The Petitioner has sought to invoke this Court's jurisdiction by filing his Verified Miscellaneous Petition. In City of Pawtucket v. Laprade, our Supreme Court recently held that "LEOBOR proceedings are not exempt from the longstanding rule that the jurisdiction of the Superior Court must first be invoked by the filing of a complaint or miscellaneous petition[.]" 94 A.3d 503, 514-15 (R.I. 2014) (emphasis added). However, Rule 80 of the Superior Court Rules of Civil Procedure provides, in pertinent part:

"[w]hen a statute provides for review by the Superior Court of any action by a governmental agency, department, board, commission, or officer, whether by appeal or petition or otherwise or when any judicial review of such action was heretofore available by extraordinary writ, proceedings for such review shall be instituted by filing a complaint with the court. The complaint shall include a concise statement showing that the plaintiff is entitled to relief, and a demand for judgment for the relief the plaintiff seeks." Super. R. Civ. P. 80 (emphasis added).

Here, the Petitioner has filed an Amended Verified Miscellaneous Petition, not a complaint. However, as the Amended Verified Miscellaneous Petition served to initiate a cause of action against Respondents and outlined the pertinent factual allegations and claims, this Court shall- for the purposes of this Decision-construe the Amended Verified Miscellaneous Petition as the functional equivalent of a complaint.[3]

B Procedural Posture

Ordinarily, the court's review of a motion to dismiss is confined to the complaint, Barrette v. Yakavonis, 966 A.2d 1231, 1234 (R.I. 2009), and if the court considers matters outside the complaint, the court must convert the motion into a motion for summary judgment. See Coia v. Stephano, 511 A.2d 980 (R.I. 1986). However, in deciding whether to grant a Rule 12(b)(6) motion to dismiss, the Court may properly consider "documents expressly relied on or integral to the complaint and matters of public record, if the claims of plaintiff are based upon such documents." Rowe v. Morgan Stanley Dean Witter, 191 F.R.D. 398, 405 (D.N.J. 1999); In re Burlington Coat Factory, 114 F.3d 1410, 1426 (3d Cir. 1997); see also Bowen Court Assocs. v. Ernst & Young, LLP, 818 A.2d 721 (R.I. 2003). Therefore, the Court may consider and refer to documents incorporated into a complaint by reference when ruling on a motion to dismiss, without converting the motion into one under Rule 56. Bowen Court Assocs., 818 A.2d at 725-26 (citing Super. R. Civ. P. 10(c)); 27A Federal Procedure L.Ed. § 62:509 (2004). Such documents "must be referred to explicitly, " and be "exhibit[s] annexed to the complaint." 1 Kent, R.I. Civ. Prac. § 10.3 at 100 (1969); see also 5B Wright & Miller, Federal Practice & Procedure, § 1357 (3d ed. 2006).

Here, as a preliminary matter, the Petitioner attached to the Petition a variety of newspaper articles as well as the RISP's investigative report entitled, Selective Enforcement of the Cranston City Ordinance "Overnight Parking" by Sworn Members of the Cranston Police Department. These documents were attached to the Petition and were referenced therein; however, none of these documents is relevant as to whether the Petitioner has "fail[ed] to state a claim upon which relief can be granted." Rule 12(b)(6). Therefore, this Court shall apply the Rule 12(b)(6) standard.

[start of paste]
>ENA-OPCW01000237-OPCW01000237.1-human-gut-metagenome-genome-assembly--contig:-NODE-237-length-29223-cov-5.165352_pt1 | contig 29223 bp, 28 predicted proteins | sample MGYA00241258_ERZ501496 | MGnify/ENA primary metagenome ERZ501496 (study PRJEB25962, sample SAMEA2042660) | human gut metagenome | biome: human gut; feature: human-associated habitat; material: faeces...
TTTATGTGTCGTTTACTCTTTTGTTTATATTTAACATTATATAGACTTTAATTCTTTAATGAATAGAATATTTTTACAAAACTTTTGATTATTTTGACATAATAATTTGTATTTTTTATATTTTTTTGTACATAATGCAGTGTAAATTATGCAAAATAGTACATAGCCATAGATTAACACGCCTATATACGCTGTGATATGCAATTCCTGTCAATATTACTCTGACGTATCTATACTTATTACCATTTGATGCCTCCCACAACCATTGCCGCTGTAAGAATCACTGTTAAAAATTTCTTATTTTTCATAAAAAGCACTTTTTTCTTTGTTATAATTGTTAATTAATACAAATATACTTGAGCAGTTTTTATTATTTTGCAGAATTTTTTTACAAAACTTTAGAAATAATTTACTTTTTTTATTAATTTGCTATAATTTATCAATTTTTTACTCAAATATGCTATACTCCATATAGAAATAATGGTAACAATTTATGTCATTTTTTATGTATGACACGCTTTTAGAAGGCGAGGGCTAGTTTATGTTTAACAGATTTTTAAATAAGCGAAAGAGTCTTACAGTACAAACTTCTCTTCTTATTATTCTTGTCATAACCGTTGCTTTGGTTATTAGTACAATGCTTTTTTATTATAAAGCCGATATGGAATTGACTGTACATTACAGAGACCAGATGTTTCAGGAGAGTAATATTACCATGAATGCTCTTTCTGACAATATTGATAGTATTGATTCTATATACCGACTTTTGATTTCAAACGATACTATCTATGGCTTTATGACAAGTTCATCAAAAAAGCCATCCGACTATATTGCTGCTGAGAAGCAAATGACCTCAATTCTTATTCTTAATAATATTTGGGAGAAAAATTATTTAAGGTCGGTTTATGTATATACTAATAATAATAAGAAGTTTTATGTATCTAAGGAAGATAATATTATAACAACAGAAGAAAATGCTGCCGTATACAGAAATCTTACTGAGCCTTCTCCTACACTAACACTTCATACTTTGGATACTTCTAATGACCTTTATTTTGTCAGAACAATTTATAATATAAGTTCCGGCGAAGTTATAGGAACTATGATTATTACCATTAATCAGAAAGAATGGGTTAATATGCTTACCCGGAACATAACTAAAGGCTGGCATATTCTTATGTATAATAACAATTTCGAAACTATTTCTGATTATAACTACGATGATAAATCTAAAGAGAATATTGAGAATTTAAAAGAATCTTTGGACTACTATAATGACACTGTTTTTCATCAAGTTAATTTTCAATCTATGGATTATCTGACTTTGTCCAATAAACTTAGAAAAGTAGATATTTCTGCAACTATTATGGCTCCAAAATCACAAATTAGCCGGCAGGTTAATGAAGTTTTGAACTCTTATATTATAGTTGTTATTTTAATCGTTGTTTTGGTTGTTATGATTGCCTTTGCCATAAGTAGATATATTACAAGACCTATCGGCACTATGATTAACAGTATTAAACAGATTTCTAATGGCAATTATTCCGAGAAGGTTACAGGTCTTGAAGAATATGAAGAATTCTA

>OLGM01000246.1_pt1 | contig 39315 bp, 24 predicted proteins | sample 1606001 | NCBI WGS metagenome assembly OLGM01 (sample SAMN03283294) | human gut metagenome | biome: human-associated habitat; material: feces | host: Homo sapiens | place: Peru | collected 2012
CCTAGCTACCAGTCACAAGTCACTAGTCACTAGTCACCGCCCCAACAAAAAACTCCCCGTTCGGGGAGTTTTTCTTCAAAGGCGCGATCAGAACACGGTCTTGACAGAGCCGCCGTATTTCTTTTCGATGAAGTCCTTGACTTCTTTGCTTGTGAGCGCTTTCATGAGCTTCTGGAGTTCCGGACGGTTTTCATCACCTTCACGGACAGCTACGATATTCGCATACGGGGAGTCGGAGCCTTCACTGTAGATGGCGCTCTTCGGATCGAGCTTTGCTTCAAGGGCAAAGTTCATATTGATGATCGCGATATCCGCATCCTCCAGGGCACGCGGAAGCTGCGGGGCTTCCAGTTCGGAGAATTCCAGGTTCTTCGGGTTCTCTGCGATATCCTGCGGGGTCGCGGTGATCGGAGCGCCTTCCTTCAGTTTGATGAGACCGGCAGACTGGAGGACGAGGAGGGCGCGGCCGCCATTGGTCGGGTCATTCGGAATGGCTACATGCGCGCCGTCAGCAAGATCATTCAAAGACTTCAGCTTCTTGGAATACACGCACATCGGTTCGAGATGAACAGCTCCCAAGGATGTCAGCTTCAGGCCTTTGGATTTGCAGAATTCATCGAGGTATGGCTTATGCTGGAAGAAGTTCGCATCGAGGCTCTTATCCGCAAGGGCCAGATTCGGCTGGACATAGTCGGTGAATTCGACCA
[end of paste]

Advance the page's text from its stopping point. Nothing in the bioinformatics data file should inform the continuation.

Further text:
C Rule 12(b)(6) Standard of Review

The "sole function of a motion to dismiss" pursuant to Rule 12(b)(6) is "to test the sufficiency of the complaint." McKenna v. Williams, 874 A.2d 217, 225 (R.I. 2005) (citing R.I. Affiliate, ACLU, Inc. v. Bernasconi, 557 A.2d 1232, 1232 (R.I. 1989)). "When ruling on a Rule 12(b)(6) motion, the [court] must look no further than the complaint, assum[ing] that all allegations in the complaint are true, and resolve any doubts in a plaintiff's favor." Bernasconi, 557 A.2d at 1232. However, "allegations that are more in the nature of legal conclusions rather than factual assertions are not necessarily assumed to be true." DiLibero v. Mortg. Elec. Registration Sys., Inc., 2015 WL 171238, at *2 (R.I. Jan. 14, 2015) (citing Doe ex rel. His Parents and Natural Guardians v. East Greenwich Sch. Dep't, 899 A.2d 1258, 1262 n.2 (R.I. 2006); see also Robert B. Kent et al., Rhode Island Civil Procedure § 12:9, III–44 (West 2006) (stating "sweeping legal conclusions are not admitted" for the purposes of reviewing a Super. R. Civ. P. 12(b)(6) motion for failure to state a claim upon which relief can be granted). "The motion may then only be granted if it 'appears beyond a reasonable doubt that a plaintiff would not be entitled to any relief under any conceivable set of facts . . . .'" Id. (quoting Ryan v. State, Dep't of Transp., 420 A.2d 841, 843 (R.I. 1980)).

D The LEOBOR Statute

Enacted in 1976, LEOBOR provides, in pertinent part, that it "is the exclusive remedy for permanently appointed law-enforcement officers who are under investigation by a law-enforcement agency for any reason that could lead to disciplinary action, demotion, or dismissal." Laprade, 94 A.3d at 511 (citing Lynch v. King, 120 R.I. 868, 870 n.1, 391 A.2d 117, 119 n.1 (1978)); In re Simoneau, 652 A.2d 457, 460 (R.I. 1995). "When convened in accordance with the provisions of LEOBOR, a hearing committee is vested with 'broad powers to investigate allegations of police misconduct, hold hearings, and issue decisions that affect the individual rights of permanently appointed law enforcement officers."' Laprade, 94 A.3d at 512 (citing Lynch, 120 R.I. at 878, 391 A.2d at 123). However, it is well settled that "the statutory scheme 'does not give the hearing committee the power summarily to dismiss charges for procedural violations of the Law Enforcement Officers' Bill of ...